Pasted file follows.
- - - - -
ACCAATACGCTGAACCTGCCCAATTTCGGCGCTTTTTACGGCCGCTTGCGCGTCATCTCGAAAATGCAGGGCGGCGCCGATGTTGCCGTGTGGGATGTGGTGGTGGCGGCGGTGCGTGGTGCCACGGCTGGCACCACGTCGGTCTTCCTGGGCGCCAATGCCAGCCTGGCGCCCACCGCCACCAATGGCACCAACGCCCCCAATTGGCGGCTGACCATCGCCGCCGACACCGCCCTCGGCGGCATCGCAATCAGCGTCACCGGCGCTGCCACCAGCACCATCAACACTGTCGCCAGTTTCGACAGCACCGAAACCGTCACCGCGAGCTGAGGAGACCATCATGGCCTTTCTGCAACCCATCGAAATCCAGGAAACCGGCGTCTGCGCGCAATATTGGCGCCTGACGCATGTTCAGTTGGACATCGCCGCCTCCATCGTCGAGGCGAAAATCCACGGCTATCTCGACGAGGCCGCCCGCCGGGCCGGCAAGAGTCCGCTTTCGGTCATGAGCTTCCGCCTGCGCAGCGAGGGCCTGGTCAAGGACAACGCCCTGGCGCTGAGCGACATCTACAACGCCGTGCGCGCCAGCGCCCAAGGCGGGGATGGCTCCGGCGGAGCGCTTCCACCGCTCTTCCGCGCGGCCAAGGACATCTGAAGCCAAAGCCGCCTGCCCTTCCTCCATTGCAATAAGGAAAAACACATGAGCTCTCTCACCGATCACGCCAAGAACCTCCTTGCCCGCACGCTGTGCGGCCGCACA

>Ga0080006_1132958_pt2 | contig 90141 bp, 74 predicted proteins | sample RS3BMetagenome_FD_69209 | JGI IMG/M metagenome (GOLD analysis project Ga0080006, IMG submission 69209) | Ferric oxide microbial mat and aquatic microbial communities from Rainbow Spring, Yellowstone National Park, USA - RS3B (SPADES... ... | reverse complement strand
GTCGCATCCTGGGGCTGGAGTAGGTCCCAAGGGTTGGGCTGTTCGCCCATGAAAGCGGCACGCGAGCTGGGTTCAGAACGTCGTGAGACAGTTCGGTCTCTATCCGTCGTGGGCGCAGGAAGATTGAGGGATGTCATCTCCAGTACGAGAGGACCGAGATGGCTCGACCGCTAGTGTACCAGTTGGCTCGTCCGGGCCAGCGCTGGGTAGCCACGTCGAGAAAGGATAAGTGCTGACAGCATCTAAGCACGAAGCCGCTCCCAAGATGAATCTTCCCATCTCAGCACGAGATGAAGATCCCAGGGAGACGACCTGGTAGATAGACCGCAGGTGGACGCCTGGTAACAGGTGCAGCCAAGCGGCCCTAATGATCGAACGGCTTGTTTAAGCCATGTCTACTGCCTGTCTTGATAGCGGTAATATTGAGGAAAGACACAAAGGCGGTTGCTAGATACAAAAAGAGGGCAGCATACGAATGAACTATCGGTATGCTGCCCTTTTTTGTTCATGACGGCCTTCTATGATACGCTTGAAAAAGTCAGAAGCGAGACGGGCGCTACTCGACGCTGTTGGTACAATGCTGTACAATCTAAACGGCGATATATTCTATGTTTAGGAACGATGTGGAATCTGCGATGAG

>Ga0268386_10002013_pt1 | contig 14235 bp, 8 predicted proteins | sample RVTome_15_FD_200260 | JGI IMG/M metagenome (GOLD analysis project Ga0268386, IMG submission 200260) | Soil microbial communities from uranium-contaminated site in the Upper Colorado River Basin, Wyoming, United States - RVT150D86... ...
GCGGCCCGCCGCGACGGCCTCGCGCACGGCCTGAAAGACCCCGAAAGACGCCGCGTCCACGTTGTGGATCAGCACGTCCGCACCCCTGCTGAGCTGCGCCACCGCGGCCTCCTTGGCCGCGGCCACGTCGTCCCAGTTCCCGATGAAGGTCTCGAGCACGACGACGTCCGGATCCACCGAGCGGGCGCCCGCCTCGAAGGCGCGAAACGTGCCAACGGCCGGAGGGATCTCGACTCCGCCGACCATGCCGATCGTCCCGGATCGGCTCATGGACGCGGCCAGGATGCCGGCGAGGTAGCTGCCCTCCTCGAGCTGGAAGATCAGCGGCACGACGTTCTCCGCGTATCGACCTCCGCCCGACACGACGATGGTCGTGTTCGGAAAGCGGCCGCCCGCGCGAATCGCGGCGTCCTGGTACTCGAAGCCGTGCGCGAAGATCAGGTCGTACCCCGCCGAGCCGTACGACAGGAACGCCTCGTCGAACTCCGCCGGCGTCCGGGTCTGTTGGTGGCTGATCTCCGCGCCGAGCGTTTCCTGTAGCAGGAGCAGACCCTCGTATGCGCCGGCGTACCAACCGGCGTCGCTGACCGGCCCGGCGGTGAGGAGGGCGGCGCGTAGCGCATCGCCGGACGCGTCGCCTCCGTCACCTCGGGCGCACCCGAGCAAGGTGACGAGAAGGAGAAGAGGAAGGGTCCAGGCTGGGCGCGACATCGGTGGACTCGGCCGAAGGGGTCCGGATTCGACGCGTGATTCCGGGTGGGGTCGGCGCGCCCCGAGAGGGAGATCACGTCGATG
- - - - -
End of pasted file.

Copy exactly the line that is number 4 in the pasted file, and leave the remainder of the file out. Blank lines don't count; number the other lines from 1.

>Ga0268386_10002013_pt1 | contig 14235 bp, 8 predicted proteins | sample RVTome_15_FD_200260 | JGI IMG/M metagenome (GOLD analysis project Ga0268386, IMG submission 200260) | Soil microbial communities from uranium-contaminated site in the Upper Colorado River Basin, Wyoming, United States - RVT150D86... ...